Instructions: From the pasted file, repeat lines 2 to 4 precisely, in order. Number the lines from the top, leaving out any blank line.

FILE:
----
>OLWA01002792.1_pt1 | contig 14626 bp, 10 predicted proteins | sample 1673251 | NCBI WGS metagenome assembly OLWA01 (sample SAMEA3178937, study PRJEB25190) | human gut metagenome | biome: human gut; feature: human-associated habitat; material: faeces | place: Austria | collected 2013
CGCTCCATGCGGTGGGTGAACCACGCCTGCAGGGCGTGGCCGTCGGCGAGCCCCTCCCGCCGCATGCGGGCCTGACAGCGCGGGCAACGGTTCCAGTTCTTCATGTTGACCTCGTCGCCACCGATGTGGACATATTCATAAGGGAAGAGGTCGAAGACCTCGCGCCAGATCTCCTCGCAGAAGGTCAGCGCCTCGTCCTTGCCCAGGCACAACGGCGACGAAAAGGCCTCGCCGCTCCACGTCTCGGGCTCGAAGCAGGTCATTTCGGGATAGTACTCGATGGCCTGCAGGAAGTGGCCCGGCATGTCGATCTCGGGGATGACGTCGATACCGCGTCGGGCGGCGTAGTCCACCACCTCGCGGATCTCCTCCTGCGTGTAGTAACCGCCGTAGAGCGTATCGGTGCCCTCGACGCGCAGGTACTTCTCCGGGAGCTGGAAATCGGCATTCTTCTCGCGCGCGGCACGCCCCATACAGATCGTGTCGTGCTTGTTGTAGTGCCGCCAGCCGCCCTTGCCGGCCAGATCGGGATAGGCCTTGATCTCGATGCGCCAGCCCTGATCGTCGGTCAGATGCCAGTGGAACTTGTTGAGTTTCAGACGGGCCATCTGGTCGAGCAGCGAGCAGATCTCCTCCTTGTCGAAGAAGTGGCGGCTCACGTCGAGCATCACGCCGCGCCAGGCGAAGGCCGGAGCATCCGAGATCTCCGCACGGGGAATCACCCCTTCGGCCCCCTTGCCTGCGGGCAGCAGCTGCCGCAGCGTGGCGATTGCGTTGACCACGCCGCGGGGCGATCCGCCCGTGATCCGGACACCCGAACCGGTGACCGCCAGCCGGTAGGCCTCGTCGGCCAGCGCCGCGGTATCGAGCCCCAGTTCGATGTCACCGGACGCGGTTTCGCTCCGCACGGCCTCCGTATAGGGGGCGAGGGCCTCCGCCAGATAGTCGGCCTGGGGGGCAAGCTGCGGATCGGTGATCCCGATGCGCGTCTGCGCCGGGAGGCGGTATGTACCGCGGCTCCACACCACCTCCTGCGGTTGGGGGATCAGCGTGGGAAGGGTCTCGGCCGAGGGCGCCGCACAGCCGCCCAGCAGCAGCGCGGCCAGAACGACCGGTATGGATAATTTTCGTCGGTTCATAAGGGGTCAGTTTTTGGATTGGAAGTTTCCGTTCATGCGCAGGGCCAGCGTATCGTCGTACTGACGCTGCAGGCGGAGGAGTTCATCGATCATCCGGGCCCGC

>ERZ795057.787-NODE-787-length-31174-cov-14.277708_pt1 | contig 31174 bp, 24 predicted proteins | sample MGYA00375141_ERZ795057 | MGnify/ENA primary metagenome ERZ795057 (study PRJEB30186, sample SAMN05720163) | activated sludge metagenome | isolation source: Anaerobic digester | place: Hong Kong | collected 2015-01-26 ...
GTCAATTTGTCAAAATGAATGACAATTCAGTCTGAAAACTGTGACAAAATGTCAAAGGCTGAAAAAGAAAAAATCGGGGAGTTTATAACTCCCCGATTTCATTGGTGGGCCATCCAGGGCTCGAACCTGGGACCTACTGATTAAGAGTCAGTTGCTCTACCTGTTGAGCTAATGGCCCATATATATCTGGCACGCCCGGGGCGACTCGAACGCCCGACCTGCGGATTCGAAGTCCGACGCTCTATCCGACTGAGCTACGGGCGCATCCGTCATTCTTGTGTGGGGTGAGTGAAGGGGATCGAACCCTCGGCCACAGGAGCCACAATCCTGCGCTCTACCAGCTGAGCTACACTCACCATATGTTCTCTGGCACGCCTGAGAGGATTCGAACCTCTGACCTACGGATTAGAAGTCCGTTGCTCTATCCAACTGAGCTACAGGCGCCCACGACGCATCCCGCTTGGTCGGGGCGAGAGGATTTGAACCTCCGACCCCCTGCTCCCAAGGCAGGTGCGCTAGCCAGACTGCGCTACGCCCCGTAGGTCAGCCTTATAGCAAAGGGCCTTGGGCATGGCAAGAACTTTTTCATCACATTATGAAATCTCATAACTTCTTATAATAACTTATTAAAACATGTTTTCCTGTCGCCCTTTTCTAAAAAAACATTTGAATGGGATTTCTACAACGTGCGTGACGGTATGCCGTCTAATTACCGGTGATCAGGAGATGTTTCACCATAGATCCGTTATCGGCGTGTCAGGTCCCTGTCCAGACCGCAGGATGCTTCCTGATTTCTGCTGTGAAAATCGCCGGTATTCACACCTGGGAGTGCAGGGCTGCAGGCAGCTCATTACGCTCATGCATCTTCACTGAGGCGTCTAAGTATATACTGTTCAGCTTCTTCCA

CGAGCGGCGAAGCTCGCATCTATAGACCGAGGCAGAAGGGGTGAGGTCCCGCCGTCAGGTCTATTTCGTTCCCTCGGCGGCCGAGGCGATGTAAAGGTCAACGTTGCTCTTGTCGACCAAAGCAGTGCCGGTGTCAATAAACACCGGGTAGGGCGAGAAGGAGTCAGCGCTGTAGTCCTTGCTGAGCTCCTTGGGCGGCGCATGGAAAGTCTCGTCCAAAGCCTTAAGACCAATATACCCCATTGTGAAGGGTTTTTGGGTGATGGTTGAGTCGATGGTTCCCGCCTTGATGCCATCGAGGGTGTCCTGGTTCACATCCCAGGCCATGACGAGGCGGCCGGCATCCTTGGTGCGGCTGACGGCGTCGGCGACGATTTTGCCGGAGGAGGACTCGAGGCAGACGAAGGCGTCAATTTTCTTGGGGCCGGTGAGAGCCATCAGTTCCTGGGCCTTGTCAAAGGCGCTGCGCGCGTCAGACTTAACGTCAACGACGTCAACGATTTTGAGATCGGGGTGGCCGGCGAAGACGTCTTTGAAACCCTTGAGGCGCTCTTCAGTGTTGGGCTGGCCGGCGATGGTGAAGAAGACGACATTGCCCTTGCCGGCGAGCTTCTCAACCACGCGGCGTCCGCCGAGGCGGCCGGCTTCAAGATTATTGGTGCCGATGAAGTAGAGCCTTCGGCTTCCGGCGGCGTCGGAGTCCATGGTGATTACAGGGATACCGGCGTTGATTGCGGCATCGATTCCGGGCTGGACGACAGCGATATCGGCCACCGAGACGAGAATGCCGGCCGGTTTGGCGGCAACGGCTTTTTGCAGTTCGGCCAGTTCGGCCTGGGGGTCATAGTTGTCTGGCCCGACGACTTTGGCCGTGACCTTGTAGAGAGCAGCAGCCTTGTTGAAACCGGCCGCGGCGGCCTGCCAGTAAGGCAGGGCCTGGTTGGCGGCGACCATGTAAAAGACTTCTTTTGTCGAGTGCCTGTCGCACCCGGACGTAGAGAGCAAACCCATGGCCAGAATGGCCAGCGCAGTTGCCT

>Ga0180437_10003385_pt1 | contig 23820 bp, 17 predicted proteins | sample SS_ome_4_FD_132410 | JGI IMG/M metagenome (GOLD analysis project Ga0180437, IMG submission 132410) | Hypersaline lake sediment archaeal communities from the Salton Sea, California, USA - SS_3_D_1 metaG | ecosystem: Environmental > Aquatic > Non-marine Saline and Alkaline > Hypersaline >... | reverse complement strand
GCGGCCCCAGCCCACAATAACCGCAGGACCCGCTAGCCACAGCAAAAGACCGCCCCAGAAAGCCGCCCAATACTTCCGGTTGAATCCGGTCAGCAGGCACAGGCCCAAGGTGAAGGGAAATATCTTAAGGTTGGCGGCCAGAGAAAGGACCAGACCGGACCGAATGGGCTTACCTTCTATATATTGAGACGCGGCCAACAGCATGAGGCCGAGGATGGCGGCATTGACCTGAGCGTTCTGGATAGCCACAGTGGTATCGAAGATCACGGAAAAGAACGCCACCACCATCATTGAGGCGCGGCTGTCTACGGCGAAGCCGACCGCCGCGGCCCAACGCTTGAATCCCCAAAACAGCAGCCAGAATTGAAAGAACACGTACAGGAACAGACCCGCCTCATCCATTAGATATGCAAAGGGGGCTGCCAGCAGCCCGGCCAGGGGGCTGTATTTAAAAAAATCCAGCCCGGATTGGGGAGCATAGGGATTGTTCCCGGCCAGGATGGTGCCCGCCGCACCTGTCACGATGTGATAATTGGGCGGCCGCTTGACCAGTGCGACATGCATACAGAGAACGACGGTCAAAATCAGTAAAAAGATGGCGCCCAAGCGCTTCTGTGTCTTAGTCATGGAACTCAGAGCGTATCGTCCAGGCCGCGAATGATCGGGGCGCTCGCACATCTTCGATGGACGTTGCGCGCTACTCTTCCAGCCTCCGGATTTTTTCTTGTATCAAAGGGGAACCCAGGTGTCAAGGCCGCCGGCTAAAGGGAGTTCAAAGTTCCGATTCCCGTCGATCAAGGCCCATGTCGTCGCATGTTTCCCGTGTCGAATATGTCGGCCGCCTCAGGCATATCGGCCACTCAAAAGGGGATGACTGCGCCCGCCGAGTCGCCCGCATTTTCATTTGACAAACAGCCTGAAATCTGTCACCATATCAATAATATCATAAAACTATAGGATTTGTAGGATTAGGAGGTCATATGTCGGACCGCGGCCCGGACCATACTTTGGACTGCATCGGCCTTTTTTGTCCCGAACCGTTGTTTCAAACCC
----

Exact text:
CGCTCCATGCGGTGGGTGAACCACGCCTGCAGGGCGTGGCCGTCGGCGAGCCCCTCCCGCCGCATGCGGGCCTGACAGCGCGGGCAACGGTTCCAGTTCTTCATGTTGACCTCGTCGCCACCGATGTGGACATATTCATAAGGGAAGAGGTCGAAGACCTCGCGCCAGATCTCCTCGCAGAAGGTCAGCGCCTCGTCCTTGCCCAGGCACAACGGCGACGAAAAGGCCTCGCCGCTCCACGTCTCGGGCTCGAAGCAGGTCATTTCGGGATAGTACTCGATGGCCTGCAGGAAGTGGCCCGGCATGTCGATCTCGGGGATGACGTCGATACCGCGTCGGGCGGCGTAGTCCACCACCTCGCGGATCTCCTCCTGCGTGTAGTAACCGCCGTAGAGCGTATCGGTGCCCTCGACGCGCAGGTACTTCTCCGGGAGCTGGAAATCGGCATTCTTCTCGCGCGCGGCACGCCCCATACAGATCGTGTCGTGCTTGTTGTAGTGCCGCCAGCCGCCCTTGCCGGCCAGATCGGGATAGGCCTTGATCTCGATGCGCCAGCCCTGATCGTCGGTCAGATGCCAGTGGAACTTGTTGAGTTTCAGACGGGCCATCTGGTCGAGCAGCGAGCAGATCTCCTCCTTGTCGAAGAAGTGGCGGCTCACGTCGAGCATCACGCCGCGCCAGGCGAAGGCCGGAGCATCCGAGATCTCCGCACGGGGAATCACCCCTTCGGCCCCCTTGCCTGCGGGCAGCAGCTGCCGCAGCGTGGCGATTGCGTTGACCACGCCGCGGGGCGATCCGCCCGTGATCCGGACACCCGAACCGGTGACCGCCAGCCGGTAGGCCTCGTCGGCCAGCGCCGCGGTATCGAGCCCCAGTTCGATGTCACCGGACGCGGTTTCGCTCCGCACGGCCTCCGTATAGGGGGCGAGGGCCTCCGCCAGATAGTCGGCCTGGGGGGCAAGCTGCGGATCGGTGATCCCGATGCGCGTCTGCGCCGGGAGGCGGTATGTACCGCGGCTCCACACCACCTCCTGCGGTTGGGGGATCAGCGTGGGAAGGGTCTCGGCCGAGGGCGCCGCACAGCCGCCCAGCAGCAGCGCGGCCAGAACGACCGGTATGGATAATTTTCGTCGGTTCATAAGGGGTCAGTTTTTGGATTGGAAGTTTCCGTTCATGCGCAGGGCCAGCGTATCGTCGTACTGACGCTGCAGGCGGAGGAGTTCATCGATCATCCGGGCCCGC

>ERZ795057.787-NODE-787-length-31174-cov-14.277708_pt1 | contig 31174 bp, 24 predicted proteins | sample MGYA00375141_ERZ795057 | MGnify/ENA primary metagenome ERZ795057 (study PRJEB30186, sample SAMN05720163) | activated sludge metagenome | isolation source: Anaerobic digester | place: Hong Kong | collected 2015-01-26 ...
GTCAATTTGTCAAAATGAATGACAATTCAGTCTGAAAACTGTGACAAAATGTCAAAGGCTGAAAAAGAAAAAATCGGGGAGTTTATAACTCCCCGATTTCATTGGTGGGCCATCCAGGGCTCGAACCTGGGACCTACTGATTAAGAGTCAGTTGCTCTACCTGTTGAGCTAATGGCCCATATATATCTGGCACGCCCGGGGCGACTCGAACGCCCGACCTGCGGATTCGAAGTCCGACGCTCTATCCGACTGAGCTACGGGCGCATCCGTCATTCTTGTGTGGGGTGAGTGAAGGGGATCGAACCCTCGGCCACAGGAGCCACAATCCTGCGCTCTACCAGCTGAGCTACACTCACCATATGTTCTCTGGCACGCCTGAGAGGATTCGAACCTCTGACCTACGGATTAGAAGTCCGTTGCTCTATCCAACTGAGCTACAGGCGCCCACGACGCATCCCGCTTGGTCGGGGCGAGAGGATTTGAACCTCCGACCCCCTGCTCCCAAGGCAGGTGCGCTAGCCAGACTGCGCTACGCCCCGTAGGTCAGCCTTATAGCAAAGGGCCTTGGGCATGGCAAGAACTTTTTCATCACATTATGAAATCTCATAACTTCTTATAATAACTTATTAAAACATGTTTTCCTGTCGCCCTTTTCTAAAAAAACATTTGAATGGGATTTCTACAACGTGCGTGACGGTATGCCGTCTAATTACCGGTGATCAGGAGATGTTTCACCATAGATCCGTTATCGGCGTGTCAGGTCCCTGTCCAGACCGCAGGATGCTTCCTGATTTCTGCTGTGAAAATCGCCGGTATTCACACCTGGGAGTGCAGGGCTGCAGGCAGCTCATTACGCTCATGCATCTTCACTGAGGCGTCTAAGTATATACTGTTCAGCTTCTTCCA